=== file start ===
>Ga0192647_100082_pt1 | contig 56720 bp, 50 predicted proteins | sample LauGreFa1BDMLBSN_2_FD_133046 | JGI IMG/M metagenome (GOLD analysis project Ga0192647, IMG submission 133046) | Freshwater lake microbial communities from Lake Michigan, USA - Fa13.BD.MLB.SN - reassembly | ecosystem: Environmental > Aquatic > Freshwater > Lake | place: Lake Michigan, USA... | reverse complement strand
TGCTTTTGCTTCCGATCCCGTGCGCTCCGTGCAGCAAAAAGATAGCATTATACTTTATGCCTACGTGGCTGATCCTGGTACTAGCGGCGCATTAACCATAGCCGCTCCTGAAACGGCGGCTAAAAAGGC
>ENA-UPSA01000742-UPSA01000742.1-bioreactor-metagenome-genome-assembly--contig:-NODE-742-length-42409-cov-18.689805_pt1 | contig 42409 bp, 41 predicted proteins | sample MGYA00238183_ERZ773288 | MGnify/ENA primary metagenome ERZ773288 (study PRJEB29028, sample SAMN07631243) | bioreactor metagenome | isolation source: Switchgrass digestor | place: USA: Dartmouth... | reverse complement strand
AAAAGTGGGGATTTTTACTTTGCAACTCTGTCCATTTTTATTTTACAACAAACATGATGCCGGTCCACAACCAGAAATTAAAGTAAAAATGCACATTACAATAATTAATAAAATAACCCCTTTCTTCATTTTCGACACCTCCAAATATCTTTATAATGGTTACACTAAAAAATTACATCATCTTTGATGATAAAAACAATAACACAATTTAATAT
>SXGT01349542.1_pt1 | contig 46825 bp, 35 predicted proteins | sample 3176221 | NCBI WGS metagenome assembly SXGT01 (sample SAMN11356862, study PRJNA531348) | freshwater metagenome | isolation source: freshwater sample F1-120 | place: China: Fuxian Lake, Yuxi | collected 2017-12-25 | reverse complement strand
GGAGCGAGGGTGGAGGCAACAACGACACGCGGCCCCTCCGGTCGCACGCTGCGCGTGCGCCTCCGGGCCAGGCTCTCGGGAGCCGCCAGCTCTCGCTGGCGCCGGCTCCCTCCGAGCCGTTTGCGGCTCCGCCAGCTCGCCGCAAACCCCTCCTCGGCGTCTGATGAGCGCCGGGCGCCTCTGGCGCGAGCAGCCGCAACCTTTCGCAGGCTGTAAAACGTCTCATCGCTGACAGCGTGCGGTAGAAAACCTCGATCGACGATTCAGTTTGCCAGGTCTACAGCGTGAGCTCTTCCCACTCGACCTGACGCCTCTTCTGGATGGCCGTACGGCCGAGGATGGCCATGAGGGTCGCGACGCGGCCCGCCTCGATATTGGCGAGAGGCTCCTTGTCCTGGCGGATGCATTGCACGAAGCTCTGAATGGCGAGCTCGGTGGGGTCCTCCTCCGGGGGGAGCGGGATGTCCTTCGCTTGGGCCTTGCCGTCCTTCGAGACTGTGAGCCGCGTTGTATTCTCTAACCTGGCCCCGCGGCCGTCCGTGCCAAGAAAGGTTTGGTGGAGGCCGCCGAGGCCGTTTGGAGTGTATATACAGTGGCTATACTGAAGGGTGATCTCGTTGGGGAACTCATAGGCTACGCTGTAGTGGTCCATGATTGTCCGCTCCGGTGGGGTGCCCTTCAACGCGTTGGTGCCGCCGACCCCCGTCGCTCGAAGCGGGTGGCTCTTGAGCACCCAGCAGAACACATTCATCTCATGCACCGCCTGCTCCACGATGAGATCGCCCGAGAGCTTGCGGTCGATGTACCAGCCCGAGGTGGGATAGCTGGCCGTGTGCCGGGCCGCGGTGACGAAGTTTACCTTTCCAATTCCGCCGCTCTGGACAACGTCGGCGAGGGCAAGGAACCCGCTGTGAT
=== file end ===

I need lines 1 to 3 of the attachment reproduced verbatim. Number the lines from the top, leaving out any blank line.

>Ga0192647_100082_pt1 | contig 56720 bp, 50 predicted proteins | sample LauGreFa1BDMLBSN_2_FD_133046 | JGI IMG/M metagenome (GOLD analysis project Ga0192647, IMG submission 133046) | Freshwater lake microbial communities from Lake Michigan, USA - Fa13.BD.MLB.SN - reassembly | ecosystem: Environmental > Aquatic > Freshwater > Lake | place: Lake Michigan, USA... | reverse complement strand
TGCTTTTGCTTCCGATCCCGTGCGCTCCGTGCAGCAAAAAGATAGCATTATACTTTATGCCTACGTGGCTGATCCTGGTACTAGCGGCGCATTAACCATAGCCGCTCCTGAAACGGCGGCTAAAAAGGC
>ENA-UPSA01000742-UPSA01000742.1-bioreactor-metagenome-genome-assembly--contig:-NODE-742-length-42409-cov-18.689805_pt1 | contig 42409 bp, 41 predicted proteins | sample MGYA00238183_ERZ773288 | MGnify/ENA primary metagenome ERZ773288 (study PRJEB29028, sample SAMN07631243) | bioreactor metagenome | isolation source: Switchgrass digestor | place: USA: Dartmouth... | reverse complement strand